When they are free range during the day and not confined to their pen, they have access to their ~1000 gallon pond. I have a ~75 gallon filter set up. Last time the pond and filter were cleaned was 1.5 years after the last cleaning. The filter box was unbelievably disgusting, but the filter gets nasty anyway.

I had 5 ducks until this summer and now we are down to 4.

 

The water is green and there is plenty of sand and poop on the bottom, but they ducks float and unless they go totally nuts, they don't stir it up. Hasn't been an issue for us, but my goal isn't water where I can see the bottom of the pond every day either.

post #5 of 7
Thread Starter 

Thanks so much for your info! I'm in NorCal, so I've got the same drought situation. Partial water change sounds exactly like what I'm wanting to do.

 

When you drain the filter, does it just free flow on to your garden? Hose? Drip somehow?

 

Can you briefly explain to what the sediment filter is like?

 

Quote:
Originally Posted by revans2003 View Post
 

 

Allright here we go!

 

There is no "formula" for ducks go gallons but use this as a general guideline. The more ducks you have, the faster they will mess up the water. I will let people with kiddie pools go into more detail, but with three ducks you will be emptying a vessel of that capacity twice a day. The more gallons you have, the less you will need to change the water.

 

Here is my experience.

 

At first I had a 50 gallon pond and two ducks. Without filtering I had to change the water every 2 days at most, daily changes would have likely been better. I then created a sediment filter (among others) that successfully filtered out the duck poop. With that filter and a 55 gallon capacity, I could go about a week before I needed to do a 20% water change.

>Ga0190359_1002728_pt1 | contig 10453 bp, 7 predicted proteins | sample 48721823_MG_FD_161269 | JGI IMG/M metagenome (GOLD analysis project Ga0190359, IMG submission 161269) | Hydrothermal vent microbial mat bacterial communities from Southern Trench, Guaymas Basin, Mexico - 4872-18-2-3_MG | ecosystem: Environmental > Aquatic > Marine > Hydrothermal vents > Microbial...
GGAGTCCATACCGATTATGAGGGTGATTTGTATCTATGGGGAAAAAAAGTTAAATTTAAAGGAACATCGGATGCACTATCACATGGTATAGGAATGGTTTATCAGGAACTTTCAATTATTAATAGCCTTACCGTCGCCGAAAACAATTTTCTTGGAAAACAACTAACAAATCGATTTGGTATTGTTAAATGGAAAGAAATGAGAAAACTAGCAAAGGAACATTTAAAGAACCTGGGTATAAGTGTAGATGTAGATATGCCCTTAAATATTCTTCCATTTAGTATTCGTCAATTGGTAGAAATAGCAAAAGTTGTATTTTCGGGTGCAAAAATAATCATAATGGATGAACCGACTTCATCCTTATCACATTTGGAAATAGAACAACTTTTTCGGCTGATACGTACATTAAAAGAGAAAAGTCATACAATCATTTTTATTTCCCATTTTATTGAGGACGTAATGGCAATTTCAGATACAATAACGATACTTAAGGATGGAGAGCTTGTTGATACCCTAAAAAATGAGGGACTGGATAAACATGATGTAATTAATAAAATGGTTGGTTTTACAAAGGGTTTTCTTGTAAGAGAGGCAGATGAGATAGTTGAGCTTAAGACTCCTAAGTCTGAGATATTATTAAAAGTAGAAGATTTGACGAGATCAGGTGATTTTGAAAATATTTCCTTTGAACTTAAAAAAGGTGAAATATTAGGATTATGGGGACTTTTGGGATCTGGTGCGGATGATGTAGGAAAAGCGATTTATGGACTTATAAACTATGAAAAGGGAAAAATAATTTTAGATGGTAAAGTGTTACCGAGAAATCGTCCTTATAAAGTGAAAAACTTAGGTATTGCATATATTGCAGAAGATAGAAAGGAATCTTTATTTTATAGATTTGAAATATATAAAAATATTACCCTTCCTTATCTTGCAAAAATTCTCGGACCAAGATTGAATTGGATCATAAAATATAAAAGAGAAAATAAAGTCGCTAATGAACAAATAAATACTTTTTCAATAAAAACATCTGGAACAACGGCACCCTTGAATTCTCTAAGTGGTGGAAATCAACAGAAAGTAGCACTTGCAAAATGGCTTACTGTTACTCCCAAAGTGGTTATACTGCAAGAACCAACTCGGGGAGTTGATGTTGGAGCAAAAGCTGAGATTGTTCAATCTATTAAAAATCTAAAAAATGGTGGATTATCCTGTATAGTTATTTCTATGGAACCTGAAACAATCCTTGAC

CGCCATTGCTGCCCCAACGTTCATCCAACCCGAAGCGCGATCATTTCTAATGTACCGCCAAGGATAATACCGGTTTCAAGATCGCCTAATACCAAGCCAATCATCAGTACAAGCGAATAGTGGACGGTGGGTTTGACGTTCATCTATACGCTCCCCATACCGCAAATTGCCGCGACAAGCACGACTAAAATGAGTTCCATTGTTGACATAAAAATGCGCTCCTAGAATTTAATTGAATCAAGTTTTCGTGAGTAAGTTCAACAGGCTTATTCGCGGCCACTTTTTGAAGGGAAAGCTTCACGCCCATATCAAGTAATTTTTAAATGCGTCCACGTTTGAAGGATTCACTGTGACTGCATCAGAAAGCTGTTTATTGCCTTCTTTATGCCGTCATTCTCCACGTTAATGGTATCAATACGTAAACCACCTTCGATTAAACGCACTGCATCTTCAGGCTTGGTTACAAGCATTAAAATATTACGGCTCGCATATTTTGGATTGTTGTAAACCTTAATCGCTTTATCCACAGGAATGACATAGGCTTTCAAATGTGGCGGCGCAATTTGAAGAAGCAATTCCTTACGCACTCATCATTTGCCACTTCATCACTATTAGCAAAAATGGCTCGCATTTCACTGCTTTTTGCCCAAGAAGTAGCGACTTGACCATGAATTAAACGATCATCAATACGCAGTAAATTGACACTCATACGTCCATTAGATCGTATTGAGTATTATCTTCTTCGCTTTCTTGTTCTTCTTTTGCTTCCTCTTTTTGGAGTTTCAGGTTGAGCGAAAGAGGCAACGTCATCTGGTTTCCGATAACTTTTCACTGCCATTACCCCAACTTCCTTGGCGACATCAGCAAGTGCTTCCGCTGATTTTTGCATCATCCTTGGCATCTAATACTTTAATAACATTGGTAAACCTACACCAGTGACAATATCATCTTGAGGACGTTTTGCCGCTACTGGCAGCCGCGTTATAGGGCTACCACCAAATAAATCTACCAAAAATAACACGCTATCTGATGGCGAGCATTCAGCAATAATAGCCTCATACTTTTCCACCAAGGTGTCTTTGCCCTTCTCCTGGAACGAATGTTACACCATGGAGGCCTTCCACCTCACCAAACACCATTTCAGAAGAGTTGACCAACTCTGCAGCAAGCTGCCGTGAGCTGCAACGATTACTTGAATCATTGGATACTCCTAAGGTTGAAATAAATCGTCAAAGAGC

Now a word on filters..........the good news is I was doing less water changes, the bad news is I was cleaning the filters every week. This was a win because my intent was to reduce water changes but there was still a fair amount of work, just no wasted water. Now, back to ponds.....................

 

Two weeks ago I installed a 185 gallon pond and a large sediment filter. I have yet to require a water change with the two ducks pooping in there 24 hours a day. I created a super huge sediment filter with a large drain so I could easily drain the duck poop with the twist of a valve. Meanwhile, back at the small pond I was unsatisfied with the small setup as the big pond was doing so well. I added 55 gallons of water, through the use of a 55 gallon drum, and copied the sediment filter that I used for the large pond. This brought the capacity of the small pond to 140 gallons and the results have been good so far. I have yet to require a water change on either pond (other than backfilling what the ducks drink and splash out)